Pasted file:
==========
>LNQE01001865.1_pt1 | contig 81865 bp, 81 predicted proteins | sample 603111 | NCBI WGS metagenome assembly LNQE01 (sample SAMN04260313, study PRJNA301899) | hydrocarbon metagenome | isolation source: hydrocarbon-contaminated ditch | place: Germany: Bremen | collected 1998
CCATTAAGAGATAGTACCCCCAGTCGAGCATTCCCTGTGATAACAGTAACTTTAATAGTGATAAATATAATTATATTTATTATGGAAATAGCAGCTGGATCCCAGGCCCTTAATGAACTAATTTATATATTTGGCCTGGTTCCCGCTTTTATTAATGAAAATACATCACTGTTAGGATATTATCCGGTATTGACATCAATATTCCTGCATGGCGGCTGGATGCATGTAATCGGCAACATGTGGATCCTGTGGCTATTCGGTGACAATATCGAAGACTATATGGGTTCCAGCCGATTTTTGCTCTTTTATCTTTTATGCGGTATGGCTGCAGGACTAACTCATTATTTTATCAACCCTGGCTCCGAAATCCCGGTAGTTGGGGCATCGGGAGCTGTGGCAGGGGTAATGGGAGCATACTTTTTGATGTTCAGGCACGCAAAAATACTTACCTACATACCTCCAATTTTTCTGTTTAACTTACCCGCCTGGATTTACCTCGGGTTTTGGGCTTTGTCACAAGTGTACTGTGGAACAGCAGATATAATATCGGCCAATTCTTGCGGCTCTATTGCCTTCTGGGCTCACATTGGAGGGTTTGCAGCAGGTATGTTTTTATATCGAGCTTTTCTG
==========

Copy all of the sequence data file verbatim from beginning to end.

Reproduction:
>LNQE01001865.1_pt1 | contig 81865 bp, 81 predicted proteins | sample 603111 | NCBI WGS metagenome assembly LNQE01 (sample SAMN04260313, study PRJNA301899) | hydrocarbon metagenome | isolation source: hydrocarbon-contaminated ditch | place: Germany: Bremen | collected 1998
CCATTAAGAGATAGTACCCCCAGTCGAGCATTCCCTGTGATAACAGTAACTTTAATAGTGATAAATATAATTATATTTATTATGGAAATAGCAGCTGGATCCCAGGCCCTTAATGAACTAATTTATATATTTGGCCTGGTTCCCGCTTTTATTAATGAAAATACATCACTGTTAGGATATTATCCGGTATTGACATCAATATTCCTGCATGGCGGCTGGATGCATGTAATCGGCAACATGTGGATCCTGTGGCTATTCGGTGACAATATCGAAGACTATATGGGTTCCAGCCGATTTTTGCTCTTTTATCTTTTATGCGGTATGGCTGCAGGACTAACTCATTATTTTATCAACCCTGGCTCCGAAATCCCGGTAGTTGGGGCATCGGGAGCTGTGGCAGGGGTAATGGGAGCATACTTTTTGATGTTCAGGCACGCAAAAATACTTACCTACATACCTCCAATTTTTCTGTTTAACTTACCCGCCTGGATTTACCTCGGGTTTTGGGCTTTGTCACAAGTGTACTGTGGAACAGCAGATATAATATCGGCCAATTCTTGCGGCTCTATTGCCTTCTGGGCTCACATTGGAGGGTTTGCAGCAGGTATGTTTTTATATCGAGCTTTTCTG